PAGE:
From Manassas To Appomattox $15.00

 

1863 Orders Regarding Acting Signal Offi

 

Female Adorning Abraham Lincoln With Lau $15.00




(1822-1885) Graduated from West Point in the class of 1843. Fought in the Mexican War. Commander-in-Chief of all Union armies 1863-65. He fought at Shiloh, Vicksburg, the Wilderness, Spotsylvania, Cold Harbor and the Appomattox campaign. Served as 18th President of the United States 1869-77. 


Wet plate, albumen carte de visite photograph, mounted to 2 3/8 x 4 card. Half view in uniform with rank of major general. Corners of the mount are trimmed. Backmark: M. Witt, Photographer, 81 So. High St., Columbus, Ohio. Scarce card.  


5 x 7 1/2, imprint.


War Department

Adjutant General's Office

Washington, May 21, 1863


General Orders

No. 140


Members and Judge Advocates of Military Commissions will be entitled to the same extra pay and traveling allowances as in the case of General Court Martial.


BY ORDER OF THE SECRETARY OF WAR:


E.D. TOWNSEND

Assistant Adjutant General


Two tiny holes at the left edge which do not affect any of the content. Fine.  


8 x 10, imprinted form, filled out in ink.


Invoice of Ordnance and Ordnance Stores turned over by E.N. Stebbins, P.M. & M.S.K., Washington Arsenal, to Lieut. J.C. Bradford, Asst. Quartermaster, for transportation to Harpers Ferry, Va., in obedience to Order for Supplies, No. 1226. Gives an itemized listing for the stores that were shipped to Capt. Bartlett, [1st] R.I. Arty., Harpers Ferry, Va. I certify that the above is a correct invoice of Ordnance and Ordnance Stores turned over by me this 4 day of March 1862 to Lt. J.C. Bradford, Assistant Quartermaster, for transportation to Harpers Ferry, Va. E.N. Stebbins, P.M. & M.S.K. Very fine.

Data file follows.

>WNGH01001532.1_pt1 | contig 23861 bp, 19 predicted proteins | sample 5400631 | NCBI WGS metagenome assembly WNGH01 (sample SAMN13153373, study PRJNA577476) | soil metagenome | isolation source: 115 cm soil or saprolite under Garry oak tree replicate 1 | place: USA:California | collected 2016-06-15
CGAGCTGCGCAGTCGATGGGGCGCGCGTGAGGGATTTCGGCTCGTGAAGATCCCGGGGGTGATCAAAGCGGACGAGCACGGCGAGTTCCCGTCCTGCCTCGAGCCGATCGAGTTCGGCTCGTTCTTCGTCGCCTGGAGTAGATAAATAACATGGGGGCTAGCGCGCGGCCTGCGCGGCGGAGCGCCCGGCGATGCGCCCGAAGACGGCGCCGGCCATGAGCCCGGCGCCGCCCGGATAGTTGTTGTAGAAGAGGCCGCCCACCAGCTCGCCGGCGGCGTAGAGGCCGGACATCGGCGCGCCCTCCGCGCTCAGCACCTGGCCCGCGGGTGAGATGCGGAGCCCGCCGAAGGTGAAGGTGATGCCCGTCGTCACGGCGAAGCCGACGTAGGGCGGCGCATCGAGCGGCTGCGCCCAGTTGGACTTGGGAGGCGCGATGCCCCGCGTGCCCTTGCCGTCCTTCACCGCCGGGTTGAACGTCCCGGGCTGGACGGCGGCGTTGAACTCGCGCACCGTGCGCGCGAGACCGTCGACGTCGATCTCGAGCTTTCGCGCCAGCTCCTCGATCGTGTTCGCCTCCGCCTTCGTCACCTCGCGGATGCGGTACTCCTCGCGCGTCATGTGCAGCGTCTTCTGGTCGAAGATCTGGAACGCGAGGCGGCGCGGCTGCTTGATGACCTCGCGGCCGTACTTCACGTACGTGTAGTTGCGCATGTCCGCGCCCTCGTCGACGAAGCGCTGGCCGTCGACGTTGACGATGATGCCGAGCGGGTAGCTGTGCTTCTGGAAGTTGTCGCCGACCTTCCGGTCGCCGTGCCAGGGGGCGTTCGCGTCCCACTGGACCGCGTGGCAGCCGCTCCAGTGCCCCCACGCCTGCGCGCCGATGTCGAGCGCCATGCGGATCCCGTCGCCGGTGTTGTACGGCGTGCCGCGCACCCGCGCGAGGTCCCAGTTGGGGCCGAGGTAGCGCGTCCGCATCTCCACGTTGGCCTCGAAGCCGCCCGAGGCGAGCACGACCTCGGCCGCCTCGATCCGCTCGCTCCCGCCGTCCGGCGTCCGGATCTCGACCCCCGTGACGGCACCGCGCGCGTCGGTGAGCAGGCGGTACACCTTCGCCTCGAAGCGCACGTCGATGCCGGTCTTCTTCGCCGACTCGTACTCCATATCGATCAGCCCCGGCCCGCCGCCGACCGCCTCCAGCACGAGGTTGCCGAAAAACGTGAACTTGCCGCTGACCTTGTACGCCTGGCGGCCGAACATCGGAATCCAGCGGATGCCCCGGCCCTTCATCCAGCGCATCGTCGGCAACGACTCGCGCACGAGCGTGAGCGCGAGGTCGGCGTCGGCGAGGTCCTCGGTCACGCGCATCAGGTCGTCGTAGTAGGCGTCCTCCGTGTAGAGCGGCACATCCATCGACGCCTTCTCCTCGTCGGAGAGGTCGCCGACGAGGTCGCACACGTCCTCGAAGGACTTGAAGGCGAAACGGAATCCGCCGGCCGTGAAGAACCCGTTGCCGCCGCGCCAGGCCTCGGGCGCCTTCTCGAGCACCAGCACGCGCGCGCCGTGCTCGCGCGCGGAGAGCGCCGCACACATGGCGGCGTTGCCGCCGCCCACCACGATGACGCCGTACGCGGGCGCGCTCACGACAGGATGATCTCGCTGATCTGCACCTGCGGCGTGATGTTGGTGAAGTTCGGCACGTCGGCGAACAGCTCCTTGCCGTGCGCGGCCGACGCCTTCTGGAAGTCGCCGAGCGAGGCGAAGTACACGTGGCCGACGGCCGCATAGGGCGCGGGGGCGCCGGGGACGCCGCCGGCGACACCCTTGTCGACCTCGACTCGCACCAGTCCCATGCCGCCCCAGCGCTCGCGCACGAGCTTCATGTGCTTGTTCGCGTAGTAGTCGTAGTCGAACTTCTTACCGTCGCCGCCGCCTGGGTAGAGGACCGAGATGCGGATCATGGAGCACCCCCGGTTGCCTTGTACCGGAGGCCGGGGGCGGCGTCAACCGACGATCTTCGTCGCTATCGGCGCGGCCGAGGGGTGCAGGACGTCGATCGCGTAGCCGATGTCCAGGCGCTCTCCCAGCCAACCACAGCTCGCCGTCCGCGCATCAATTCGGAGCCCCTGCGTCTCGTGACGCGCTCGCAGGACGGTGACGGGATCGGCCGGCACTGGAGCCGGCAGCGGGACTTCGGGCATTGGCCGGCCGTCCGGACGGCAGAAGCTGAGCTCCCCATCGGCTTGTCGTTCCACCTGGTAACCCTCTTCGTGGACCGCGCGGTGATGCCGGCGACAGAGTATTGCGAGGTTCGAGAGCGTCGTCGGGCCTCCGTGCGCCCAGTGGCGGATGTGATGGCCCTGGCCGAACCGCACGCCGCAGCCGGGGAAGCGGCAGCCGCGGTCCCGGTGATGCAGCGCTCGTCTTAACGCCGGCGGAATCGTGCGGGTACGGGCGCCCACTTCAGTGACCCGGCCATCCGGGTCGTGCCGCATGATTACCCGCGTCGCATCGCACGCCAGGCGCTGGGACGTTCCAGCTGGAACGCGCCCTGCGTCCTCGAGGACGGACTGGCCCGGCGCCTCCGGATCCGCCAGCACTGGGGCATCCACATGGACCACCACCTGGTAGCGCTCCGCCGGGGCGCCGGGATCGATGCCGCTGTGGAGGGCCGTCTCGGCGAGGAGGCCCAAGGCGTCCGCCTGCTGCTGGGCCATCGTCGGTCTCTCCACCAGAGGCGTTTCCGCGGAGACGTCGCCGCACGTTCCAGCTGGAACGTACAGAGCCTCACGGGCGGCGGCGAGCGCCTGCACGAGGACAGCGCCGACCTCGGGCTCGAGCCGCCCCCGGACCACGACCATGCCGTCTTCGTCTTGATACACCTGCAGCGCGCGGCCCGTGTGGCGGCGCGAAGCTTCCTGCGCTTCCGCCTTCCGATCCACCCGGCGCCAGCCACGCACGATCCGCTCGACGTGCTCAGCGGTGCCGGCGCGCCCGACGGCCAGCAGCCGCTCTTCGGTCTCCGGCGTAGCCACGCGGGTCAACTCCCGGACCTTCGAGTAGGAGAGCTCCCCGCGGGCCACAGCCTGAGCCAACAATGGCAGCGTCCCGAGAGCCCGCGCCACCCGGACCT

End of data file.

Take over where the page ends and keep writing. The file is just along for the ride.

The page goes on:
The 1st Rhode Island Light Artillery saw action at Frazier's Farm, Malvern Hill, 2nd Bull Run, Fredericksburg, Gettysburg, Kelly's Ford, Spotsylvania, the Wilderness, and Petersburg.  


30 x 18, two sided imprint, done in full color, with illustrations. Published by the Tidewater Oil Company with the Flying A Service logo, crossed sabers and U.S. and Confederate flags. Includes a detailed Chronological List of Planned Observances for 1961-1965, list of Major Battles and Events of the Civil War, Map of the Civil War Area with legend of battlegrounds and naval engagements, Map of the Area of the Virginia Campaigns with legend, Pertinent Facts About the Civil War, and individual battle maps of Gettysburg, Richmond, Antietam, Petersburg, Fredericksburg and Spotsylvania, and Manassas, each with detailed descriptions of what happened during each battle. Light age toning and wear. Very fine. Original 1961 imprint. This is not only a neat Civil War related collectible, but it is also a nice item for an oil and gas collector.

CDV General Ulysses S. Grant $195.00

 

1863 Orders Regarding Military Commissio $10.00

 

Ordnance Invoice, 1st Rhode Island Artil $35.00

 

Civil War Centennial Map